Normal Vitamin D Levels:

How Can I Know Which Values are Best?

To answer the question, “What are normal vitamin D levels?” will require some qualification.

Normal Vitamin D Levels: The Quick Answer

Vitamin D 25 Hydroxy

Using the Vitamin D 25 Hydroxy Test

  • 16 - 30 ng/ml is low
  • 40-60 ng/ml or 125-189 nm/L is the normal range
  • Greater than 60 is optimal
  • Levels over 150 are considered dangerous
  • Note: These normal levels of vitamin D level are based on the current research. These values may not be the printed values on the lab results. These numbers reflect the current best practices standards based on the latest studies.

    The Best Test for Normal Levels of Vitamin D

    What is the best test to find your vitamin D level? The vitamin D 25 Hydroxy Test.

    This is assuming that you probably want to know if you are low for general health reasons. One study found that young people in Hawaii were low, even with considerable sun exposure. Remember, there are a number of factors in our ability to metabolize vitamin D including skin pigmentation and genetic makeup.

    Vitamin D levels affect a number of aspects of our health. Age factors and body mass index, race, skin color, geo-local factors, all influence the vitamin D levels.

    If a doctor orders the serum dihydroxy vitamin D, you could end up being told that you have normal values when in reality you are severely deficient. You may think that the doctors know best. In my experience, unless a doctor is an expert in a particular discipline, they may not know the best practices.

    Numerous times I have spoken up when doctors were making decisions based on labs that were inappropriate. For instance, in the bloodless medicine field, doctors will often use the serum iron levels. Although the serum iron can be high, the TIBC can be normal or low. The TIBC is best for determining the ability to produce new blood cells in patients with blood counts between 4 and 8 gm/dl.

    1,25 Dihydroxy level or 1,25(OH)(2)D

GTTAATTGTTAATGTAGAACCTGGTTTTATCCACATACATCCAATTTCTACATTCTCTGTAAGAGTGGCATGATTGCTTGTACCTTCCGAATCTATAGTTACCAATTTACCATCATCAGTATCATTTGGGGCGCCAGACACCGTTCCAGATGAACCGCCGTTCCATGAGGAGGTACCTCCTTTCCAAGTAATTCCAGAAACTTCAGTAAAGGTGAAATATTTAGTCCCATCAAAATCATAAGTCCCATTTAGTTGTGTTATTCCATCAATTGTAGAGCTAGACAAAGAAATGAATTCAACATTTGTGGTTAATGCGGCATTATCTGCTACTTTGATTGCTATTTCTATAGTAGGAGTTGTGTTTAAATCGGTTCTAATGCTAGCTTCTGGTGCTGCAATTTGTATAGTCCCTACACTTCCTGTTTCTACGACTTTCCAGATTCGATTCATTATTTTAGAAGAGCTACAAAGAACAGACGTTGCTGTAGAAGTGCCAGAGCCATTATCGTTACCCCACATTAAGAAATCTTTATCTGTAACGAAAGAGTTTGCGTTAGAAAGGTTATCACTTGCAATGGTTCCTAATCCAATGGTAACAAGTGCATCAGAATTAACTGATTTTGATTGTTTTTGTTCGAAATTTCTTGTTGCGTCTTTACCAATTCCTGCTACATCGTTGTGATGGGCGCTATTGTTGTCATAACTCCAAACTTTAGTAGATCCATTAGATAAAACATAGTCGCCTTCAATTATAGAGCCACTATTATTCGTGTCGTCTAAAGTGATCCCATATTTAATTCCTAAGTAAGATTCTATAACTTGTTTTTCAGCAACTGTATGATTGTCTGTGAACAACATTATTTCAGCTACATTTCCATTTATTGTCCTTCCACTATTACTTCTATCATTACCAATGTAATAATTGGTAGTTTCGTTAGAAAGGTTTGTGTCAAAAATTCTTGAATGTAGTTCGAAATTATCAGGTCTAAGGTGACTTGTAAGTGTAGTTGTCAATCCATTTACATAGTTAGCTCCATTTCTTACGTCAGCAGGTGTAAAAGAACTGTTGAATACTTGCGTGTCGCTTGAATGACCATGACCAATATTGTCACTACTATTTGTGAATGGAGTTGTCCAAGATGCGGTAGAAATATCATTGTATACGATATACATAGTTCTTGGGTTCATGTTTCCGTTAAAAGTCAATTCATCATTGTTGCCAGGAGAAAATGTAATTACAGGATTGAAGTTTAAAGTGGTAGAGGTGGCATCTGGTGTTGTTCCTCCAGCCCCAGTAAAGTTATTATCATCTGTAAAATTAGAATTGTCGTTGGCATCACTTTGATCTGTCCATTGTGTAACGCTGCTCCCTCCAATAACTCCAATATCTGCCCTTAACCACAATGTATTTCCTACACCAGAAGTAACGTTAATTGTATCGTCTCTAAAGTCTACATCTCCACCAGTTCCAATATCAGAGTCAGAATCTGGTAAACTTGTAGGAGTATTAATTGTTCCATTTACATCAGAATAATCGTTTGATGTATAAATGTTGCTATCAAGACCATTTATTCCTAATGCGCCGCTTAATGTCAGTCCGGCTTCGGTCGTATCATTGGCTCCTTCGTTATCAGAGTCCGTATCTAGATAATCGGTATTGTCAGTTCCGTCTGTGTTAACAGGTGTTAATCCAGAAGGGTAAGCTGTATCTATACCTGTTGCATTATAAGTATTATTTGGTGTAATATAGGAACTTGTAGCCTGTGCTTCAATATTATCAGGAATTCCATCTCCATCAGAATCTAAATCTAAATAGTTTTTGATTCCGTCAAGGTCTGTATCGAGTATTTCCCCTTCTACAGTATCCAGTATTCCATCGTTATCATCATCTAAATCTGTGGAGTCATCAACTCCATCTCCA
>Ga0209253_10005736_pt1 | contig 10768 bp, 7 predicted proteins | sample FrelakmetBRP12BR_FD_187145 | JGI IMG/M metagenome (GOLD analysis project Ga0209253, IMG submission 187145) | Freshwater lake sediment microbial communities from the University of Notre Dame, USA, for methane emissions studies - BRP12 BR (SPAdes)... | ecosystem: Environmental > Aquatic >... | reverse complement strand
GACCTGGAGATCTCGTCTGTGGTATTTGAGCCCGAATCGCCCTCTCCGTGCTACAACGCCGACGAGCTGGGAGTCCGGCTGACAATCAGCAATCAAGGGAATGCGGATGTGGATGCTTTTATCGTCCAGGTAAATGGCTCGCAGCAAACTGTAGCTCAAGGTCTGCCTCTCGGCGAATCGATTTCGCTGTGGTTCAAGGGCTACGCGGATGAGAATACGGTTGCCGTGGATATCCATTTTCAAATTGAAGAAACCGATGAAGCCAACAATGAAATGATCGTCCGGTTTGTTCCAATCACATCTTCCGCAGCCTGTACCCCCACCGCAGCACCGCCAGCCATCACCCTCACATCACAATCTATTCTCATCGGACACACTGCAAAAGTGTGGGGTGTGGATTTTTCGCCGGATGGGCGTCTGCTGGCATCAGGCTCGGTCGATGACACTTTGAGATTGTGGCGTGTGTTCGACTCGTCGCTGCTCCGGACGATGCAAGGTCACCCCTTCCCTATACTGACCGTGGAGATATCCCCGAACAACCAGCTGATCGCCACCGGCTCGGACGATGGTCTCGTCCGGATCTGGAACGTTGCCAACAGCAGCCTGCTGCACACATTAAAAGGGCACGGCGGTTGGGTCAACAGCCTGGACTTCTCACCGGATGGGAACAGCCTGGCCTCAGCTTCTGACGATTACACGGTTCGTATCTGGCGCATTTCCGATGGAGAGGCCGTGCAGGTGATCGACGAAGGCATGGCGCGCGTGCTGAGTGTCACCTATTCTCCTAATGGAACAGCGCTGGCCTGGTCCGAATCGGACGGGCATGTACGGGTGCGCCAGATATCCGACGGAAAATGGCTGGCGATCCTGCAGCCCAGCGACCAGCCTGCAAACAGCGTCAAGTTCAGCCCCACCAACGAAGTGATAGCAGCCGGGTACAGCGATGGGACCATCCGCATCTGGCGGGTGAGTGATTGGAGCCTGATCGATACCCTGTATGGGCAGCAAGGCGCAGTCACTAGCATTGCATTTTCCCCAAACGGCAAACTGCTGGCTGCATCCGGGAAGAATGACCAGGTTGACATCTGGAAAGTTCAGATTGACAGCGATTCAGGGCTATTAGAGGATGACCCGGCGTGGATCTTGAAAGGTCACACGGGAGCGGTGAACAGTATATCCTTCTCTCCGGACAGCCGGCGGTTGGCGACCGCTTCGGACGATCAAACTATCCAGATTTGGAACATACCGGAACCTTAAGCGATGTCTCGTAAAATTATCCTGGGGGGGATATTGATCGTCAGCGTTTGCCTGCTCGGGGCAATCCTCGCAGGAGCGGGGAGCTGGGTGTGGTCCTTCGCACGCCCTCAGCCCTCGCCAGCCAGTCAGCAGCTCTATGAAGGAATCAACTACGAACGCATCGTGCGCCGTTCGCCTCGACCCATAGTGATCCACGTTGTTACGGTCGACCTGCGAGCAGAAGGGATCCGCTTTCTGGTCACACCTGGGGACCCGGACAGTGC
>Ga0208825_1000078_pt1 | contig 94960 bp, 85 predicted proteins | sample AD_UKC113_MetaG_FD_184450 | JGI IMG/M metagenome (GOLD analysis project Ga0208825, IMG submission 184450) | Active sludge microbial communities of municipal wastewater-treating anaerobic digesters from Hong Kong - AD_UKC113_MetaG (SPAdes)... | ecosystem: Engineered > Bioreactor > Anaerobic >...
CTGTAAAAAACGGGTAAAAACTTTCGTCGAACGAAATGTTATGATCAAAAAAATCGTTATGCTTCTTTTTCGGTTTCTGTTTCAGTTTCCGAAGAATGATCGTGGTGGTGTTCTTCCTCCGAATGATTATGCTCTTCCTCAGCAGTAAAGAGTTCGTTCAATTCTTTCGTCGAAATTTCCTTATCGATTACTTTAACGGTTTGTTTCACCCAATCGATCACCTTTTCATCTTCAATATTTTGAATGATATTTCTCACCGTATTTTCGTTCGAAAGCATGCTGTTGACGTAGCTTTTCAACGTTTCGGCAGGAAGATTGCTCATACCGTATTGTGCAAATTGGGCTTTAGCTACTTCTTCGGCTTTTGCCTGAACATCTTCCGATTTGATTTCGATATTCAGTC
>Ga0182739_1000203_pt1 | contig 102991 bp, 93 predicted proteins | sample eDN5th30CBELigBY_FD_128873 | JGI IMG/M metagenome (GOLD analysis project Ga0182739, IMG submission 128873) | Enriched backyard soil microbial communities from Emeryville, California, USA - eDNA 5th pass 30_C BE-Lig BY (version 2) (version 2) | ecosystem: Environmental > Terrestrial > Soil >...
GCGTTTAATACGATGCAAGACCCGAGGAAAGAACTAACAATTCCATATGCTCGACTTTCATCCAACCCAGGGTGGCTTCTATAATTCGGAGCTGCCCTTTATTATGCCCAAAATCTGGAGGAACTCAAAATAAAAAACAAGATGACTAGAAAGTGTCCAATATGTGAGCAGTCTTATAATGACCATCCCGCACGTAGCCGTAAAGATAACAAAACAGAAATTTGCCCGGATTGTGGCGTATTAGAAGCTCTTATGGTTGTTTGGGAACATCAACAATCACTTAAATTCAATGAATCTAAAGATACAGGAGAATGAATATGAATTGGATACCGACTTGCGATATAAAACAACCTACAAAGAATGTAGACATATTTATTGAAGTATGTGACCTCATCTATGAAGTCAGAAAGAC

There is another blood test for normal vitamin D levels, called Vitamin D 1,25 Dihydroxy level or 1,25(OH)(2)D.

    The Vitamin D, 1,25 Dihydroxy level does not have a major change until normal Vitamin D levels, or 25(OH)D, drops to levels that are considered a VERY severe Vitamin D deficiency.

    1,25 dihydroxy-vitamin D or 1.25 Dihydroxy level or 1,25(OH)(2)D has the normal values are usually listed as 20-76 pg/ml.

    Normal Vitamin D Lab Values for 1,25 (OH)2 Vitamin D

  • Normal range (plasma or serum):
  • Adults in good health (age 20-50) : 17 - 53 pg/ml
  • Children up to 12: ca. 40% higher values
  • Pregnant women (8-42 week): ca. 60% higher values
  • Persons older than 70: ca. 40% lower values
  • The normal range is independent of the season.
  • Most considered the most potent form of vitamin D. It stimulates calcium absorption our the small intestine and bones (along with PTH) and increases reabsorption of calcium by the kidneys.

    The level of serum 1,25-dihydroxy-vitamin D is not typically used to know vitamin D status. It has a short half-life of only 15 hours. It is regulated by parathyroid hormone, calcium, and phosphate. So a decrease will not be noted until vitamin D deficiency is already well advanced.

    The Most Important Vitamin D Factoid

    With so many diseases and conditions that have a relationship with low vitamin D levels, it may seem like the cure all. It should be noted that with these same diseases and additional ones are also associated with Low CG Syndrome. These same diseases and conditions are also improved by improving glutathione levels.

    Vitamin D is one of the co-factors of glutathione production. This is why the type of vitamin D level that is ordered is important.

    If your doctor does not understand the differences in the tests, the results may not tell the most important value that you need to know. This will help explain.

    The Sun and Vitamin D

    More on the Befits of Vitamin D

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